Traditionally, tests start with a digital exam followed by a PSA blood test, neither of which are particularly accurate or trustworthy. Around 75% of men with high PSA levels don’t have cancer, but about 15% with normal PSA levels actually do.3,4 I should know: when I was diagnosed with a malignant tumor, my PSA stood at just 5.03.

Read on.

When will the side effects go away?

Three years ago I had my first hormone jab. Now I’m going cold turkey. My last shot was three months ago, and the course of treatment is complete.

All good, but I want to know if and when the side effects of this hot flashin’, erection robbin’, mood swingin’, bone thinin’ son of a gun are going to disappear.

A big needle with a job to do

As most people reading this will know, Zoladex (my preferred hormonal cocktail) prevents the production of testosterone, which is something prostate cancer loves to feast on.

Zoladex is described as being “administered subcutaneously every 28 days into the anterior abdominal wall below the navel line using an aseptic technique under the supervision of a physician.”1

What Zoladex fails to mention is that it involves a spring-loaded instrument of torture which the Spanish Inquisition would have instantly co-opted as one of their toys, if only Big Pharma had existed in the 16th century. It’s a big needle with a job to do.

Read on

 

Prostate Cancer is Top of the (Medical) Charts

Just this spring, we got the unwelcome news that prostate cancer is now the most commonly diagnosed cancer here in the UK. Men, we are top of the charts, though admittedly on one of the unlovliest hit parades in the world.

I may be clutching at straws, but there is an upside to this because it means many more men are coming forward to get tested and as we know; catch cancer early and your chances of survival look a whole lot better.

Everyone in the UK over 55 is screened for bowel cancer every two years, but there’s no such screening for prostate cancer because detecting it is so problematic. The PSA test just isn’t accurate enough for national screening.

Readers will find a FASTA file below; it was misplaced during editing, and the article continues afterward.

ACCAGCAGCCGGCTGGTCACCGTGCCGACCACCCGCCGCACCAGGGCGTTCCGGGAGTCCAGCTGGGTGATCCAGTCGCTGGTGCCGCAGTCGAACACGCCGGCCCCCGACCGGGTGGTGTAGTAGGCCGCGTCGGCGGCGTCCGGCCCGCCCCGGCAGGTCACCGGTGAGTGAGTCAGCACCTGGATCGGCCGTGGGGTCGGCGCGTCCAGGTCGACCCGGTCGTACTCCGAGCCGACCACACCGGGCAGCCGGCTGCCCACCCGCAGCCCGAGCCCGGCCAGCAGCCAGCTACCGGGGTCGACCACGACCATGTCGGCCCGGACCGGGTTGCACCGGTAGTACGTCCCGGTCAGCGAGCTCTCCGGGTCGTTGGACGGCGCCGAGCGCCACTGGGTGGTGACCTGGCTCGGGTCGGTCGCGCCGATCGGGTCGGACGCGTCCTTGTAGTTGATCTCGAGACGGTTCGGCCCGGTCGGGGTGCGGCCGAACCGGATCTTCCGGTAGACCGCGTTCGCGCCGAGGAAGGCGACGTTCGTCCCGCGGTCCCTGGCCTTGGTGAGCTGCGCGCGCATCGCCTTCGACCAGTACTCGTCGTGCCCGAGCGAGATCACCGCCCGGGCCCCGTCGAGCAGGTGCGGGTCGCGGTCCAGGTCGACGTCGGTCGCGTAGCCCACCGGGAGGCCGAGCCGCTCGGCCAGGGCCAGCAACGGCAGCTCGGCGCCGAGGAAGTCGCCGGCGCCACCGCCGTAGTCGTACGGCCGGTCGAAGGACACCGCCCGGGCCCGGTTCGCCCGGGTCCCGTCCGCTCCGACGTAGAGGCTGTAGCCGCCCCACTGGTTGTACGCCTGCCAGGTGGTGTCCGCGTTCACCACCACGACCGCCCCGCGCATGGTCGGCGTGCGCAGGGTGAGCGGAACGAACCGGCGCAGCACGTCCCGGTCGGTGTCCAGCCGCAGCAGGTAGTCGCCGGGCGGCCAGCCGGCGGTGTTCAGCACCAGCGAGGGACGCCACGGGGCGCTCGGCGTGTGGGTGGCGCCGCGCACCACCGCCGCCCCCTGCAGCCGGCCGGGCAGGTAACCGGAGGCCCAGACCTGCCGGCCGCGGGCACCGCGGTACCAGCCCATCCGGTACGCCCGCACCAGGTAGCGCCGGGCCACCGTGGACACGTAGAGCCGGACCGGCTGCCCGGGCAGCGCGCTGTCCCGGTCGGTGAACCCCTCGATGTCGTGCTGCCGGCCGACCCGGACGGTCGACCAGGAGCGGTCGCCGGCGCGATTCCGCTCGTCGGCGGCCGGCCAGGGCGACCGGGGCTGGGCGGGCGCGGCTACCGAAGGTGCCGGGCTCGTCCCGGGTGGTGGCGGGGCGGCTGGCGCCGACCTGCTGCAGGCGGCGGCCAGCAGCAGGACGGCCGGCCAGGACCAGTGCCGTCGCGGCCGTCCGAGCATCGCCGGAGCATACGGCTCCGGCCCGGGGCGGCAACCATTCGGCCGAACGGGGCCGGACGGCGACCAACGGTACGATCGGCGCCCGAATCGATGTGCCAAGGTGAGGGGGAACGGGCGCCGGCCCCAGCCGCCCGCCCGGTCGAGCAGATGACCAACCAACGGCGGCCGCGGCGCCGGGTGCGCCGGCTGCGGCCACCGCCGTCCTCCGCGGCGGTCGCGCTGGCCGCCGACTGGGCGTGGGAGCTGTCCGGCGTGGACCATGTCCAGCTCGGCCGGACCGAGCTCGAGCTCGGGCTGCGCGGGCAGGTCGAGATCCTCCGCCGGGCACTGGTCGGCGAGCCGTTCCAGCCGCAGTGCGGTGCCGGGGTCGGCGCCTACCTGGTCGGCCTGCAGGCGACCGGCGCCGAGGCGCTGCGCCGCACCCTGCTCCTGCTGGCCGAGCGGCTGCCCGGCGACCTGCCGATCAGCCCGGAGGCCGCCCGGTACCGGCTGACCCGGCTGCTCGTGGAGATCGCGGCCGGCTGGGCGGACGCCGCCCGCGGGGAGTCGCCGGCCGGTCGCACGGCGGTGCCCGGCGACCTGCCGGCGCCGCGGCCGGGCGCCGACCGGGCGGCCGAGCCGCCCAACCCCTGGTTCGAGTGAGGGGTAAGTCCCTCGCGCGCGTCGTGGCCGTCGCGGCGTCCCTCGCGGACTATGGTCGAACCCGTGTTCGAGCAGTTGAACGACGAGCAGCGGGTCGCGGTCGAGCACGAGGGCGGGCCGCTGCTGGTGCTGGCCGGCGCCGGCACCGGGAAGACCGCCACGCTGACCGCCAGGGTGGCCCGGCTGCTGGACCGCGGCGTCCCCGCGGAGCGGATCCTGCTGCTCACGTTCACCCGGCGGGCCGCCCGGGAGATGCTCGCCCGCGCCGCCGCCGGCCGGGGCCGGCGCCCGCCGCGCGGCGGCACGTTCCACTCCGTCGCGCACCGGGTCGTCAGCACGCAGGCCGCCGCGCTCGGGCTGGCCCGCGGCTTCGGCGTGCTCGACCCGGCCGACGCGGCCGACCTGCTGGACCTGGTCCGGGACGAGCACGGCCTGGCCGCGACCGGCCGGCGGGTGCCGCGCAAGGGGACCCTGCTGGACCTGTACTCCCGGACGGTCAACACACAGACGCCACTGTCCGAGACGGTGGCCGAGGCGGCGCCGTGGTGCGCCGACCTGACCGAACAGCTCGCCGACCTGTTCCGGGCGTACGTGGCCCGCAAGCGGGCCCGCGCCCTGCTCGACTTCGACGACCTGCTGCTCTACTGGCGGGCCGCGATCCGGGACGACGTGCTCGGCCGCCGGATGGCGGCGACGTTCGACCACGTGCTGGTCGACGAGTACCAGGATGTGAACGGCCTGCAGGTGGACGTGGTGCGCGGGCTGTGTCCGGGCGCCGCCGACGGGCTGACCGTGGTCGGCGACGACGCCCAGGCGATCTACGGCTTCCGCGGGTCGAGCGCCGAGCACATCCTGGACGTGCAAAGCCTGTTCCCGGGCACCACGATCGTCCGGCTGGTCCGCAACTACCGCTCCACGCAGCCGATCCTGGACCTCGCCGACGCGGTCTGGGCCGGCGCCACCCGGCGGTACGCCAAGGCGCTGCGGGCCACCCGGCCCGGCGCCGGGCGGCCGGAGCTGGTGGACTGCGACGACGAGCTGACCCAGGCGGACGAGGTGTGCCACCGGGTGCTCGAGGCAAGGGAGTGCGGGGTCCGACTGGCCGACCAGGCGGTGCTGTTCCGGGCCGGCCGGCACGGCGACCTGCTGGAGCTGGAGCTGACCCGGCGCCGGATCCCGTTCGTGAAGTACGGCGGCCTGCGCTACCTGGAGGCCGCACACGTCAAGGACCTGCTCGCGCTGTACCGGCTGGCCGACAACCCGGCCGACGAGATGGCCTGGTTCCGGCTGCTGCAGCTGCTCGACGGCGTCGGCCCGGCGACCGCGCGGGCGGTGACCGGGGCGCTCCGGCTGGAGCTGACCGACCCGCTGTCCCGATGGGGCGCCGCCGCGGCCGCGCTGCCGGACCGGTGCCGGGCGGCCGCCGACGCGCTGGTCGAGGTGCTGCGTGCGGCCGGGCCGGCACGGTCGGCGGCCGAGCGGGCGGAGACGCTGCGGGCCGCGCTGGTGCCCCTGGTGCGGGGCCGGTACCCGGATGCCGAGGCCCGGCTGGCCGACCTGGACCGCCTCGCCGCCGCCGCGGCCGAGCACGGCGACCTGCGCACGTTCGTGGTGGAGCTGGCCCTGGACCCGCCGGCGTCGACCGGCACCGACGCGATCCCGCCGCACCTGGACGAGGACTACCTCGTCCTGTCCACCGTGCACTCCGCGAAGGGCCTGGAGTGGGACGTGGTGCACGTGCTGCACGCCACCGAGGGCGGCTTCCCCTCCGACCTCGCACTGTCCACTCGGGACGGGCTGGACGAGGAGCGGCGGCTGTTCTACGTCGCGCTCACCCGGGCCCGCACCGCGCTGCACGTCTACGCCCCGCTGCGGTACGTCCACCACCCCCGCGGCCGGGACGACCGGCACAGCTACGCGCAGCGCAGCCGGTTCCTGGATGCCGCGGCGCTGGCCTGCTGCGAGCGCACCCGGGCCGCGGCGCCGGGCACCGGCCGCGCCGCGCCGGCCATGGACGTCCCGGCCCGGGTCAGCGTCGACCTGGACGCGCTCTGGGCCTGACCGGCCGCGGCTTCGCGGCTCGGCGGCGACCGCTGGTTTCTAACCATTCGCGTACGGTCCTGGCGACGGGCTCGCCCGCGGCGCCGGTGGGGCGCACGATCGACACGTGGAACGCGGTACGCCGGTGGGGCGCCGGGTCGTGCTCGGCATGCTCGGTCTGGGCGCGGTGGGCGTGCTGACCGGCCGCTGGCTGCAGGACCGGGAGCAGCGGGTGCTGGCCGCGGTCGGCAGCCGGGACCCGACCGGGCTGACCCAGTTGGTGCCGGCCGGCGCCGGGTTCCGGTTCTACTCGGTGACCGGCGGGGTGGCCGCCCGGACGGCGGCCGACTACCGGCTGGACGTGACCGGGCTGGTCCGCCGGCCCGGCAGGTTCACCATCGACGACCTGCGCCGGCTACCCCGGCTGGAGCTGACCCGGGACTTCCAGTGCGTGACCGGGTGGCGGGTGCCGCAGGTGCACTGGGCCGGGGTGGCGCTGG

I’m a case in point, when I was diagnosed with a sizable tumor in my prostate with a Gleason score of 4+3=7, my PSA was still only 5.03 which is barely above normal. We need better tests and right now a lot of work is being put into a pre-biopsy MRI scan. Read on…

Reasons to be cheerful

A heartfelt plea was posted on our Facebook page: Are there any cancer success stories or is it all doom and gloom? It’s a tough question but I’m going to find some reasons to be cheerful.The first reason to be cheerful is this website, this community’s Facebook page, and all the other support groups. You’ll read and hear some tough stories, but I take great comfort from the resilience I find in others. I’m going to share some stories in an effort to find light in the darkness.

John’s arms were aching, so he went to the doctor. The medic struggled with a diagnosis and started asking about his family medical history. He mentioned his father was being treated for prostate cancer. The doctor ordered tests that came back positive. John had a successful prostatectomy, but unfortunately, his PSA level started to rise. Twenty radiotherapy sessions later his PSA level is now negligible. Read on…

Preen cancer update 12.8.20

I’ve just got off the phone with my oncologist who came calling with good news. My PSA level remains at 0.03 and has done so now for almost a year meaning I’m still part of the NED Squad. (No Evidence of Disease)

My final hormone therapy jab happens at the end of the month and at that point all treatment ceases. My PSA is then monitored every six months for two years. It may start to rise, and should it reach 0.5 then further treatment will need to be considered.

Obviously, I’m hoping the unwelcome guest gives me a break for a year or so, but you never know. But make no mistake this is good news by any standards. Thanks to you all for being in my corner during this trying time. Now fuck off cancer you irritating little bastard.

The Final Countdown

It’s close on three years since I was diagnosed with prostate cancer and in a month my treatment for the ejection of my unwelcome guest should come to a close. What then?

It was in November 2017 when I got the unwelcome news. I’d had blood in my urine, a rectal exam discovered a distended prostate and then came a biopsy telling me there were lots of little unwelcome guests all over my prostate with a particularly ugly slug measuring 10mm. Dr. Gleeson had me at 4+3=7 and my PSA stood at 5.03, but my feeling scared and sorry for myself meter had the needle jammed way over into the red zone.

Sometimes I get nostalgic and miss the old days, but there are some old days I’d rather delete entirely from the memory bank. As most people reading this will know, those early weeks after diagnosis are frankly terrifying, whatever the doctors are telling you, you are telling yourself something infinitely worse. Read on…